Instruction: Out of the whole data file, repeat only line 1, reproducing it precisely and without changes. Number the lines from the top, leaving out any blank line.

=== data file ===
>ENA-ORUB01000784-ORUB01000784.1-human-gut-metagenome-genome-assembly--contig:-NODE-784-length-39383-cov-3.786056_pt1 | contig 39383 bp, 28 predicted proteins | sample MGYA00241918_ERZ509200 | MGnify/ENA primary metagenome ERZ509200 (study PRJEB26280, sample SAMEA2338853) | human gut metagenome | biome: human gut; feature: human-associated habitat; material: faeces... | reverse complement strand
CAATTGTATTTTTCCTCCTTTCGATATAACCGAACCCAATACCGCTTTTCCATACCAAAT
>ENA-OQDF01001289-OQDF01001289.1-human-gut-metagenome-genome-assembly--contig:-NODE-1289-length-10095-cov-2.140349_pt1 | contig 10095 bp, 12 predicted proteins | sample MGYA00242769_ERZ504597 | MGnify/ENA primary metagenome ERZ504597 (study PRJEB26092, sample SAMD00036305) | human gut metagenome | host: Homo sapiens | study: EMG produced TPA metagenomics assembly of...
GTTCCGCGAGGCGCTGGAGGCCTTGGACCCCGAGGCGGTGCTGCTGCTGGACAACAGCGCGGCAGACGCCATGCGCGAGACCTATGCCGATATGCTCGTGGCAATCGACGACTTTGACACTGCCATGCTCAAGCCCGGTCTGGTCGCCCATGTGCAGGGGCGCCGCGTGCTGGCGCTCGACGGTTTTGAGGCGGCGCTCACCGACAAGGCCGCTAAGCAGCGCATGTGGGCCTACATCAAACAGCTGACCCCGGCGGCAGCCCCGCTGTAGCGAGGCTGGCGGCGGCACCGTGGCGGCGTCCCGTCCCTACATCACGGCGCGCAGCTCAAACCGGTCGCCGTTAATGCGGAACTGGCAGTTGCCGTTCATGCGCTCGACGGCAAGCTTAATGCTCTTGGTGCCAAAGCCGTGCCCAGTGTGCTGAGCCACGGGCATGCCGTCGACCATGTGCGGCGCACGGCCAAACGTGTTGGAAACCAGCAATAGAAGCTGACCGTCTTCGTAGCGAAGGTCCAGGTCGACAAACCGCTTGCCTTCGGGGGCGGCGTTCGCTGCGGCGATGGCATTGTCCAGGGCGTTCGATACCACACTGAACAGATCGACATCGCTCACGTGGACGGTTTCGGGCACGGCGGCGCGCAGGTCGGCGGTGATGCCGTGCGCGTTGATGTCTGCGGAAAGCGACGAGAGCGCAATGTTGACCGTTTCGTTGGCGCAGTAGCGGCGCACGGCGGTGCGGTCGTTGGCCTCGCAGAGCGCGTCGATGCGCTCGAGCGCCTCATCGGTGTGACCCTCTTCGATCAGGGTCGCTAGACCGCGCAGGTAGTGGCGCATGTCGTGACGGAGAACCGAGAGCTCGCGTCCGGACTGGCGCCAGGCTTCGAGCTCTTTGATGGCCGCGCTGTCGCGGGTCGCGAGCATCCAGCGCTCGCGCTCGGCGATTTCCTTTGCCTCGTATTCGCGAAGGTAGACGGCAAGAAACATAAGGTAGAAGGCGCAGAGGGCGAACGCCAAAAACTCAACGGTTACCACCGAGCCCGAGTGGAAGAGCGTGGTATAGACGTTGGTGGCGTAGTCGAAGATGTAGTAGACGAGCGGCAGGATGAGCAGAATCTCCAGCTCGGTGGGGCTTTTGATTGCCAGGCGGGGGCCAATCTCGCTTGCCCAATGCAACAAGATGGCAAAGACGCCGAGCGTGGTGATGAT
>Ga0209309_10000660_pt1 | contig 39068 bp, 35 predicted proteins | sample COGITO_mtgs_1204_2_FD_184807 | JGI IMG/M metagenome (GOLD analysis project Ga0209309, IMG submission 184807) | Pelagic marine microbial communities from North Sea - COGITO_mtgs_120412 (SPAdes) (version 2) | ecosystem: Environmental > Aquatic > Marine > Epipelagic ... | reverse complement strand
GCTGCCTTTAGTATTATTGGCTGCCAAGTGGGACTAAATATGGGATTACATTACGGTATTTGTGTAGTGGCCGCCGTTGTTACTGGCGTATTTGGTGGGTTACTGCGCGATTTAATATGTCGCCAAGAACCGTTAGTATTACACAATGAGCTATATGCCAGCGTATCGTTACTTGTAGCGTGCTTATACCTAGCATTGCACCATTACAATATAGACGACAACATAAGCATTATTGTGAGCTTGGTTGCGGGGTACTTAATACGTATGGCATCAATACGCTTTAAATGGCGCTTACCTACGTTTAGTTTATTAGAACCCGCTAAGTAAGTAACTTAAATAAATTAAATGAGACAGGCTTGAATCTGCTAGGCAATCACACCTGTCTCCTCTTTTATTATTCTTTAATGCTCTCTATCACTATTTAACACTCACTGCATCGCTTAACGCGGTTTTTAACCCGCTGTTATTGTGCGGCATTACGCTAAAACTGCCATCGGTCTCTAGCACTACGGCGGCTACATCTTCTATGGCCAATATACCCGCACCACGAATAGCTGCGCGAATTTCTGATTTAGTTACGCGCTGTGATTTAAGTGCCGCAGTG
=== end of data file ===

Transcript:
>ENA-ORUB01000784-ORUB01000784.1-human-gut-metagenome-genome-assembly--contig:-NODE-784-length-39383-cov-3.786056_pt1 | contig 39383 bp, 28 predicted proteins | sample MGYA00241918_ERZ509200 | MGnify/ENA primary metagenome ERZ509200 (study PRJEB26280, sample SAMEA2338853) | human gut metagenome | biome: human gut; feature: human-associated habitat; material: faeces... | reverse complement strand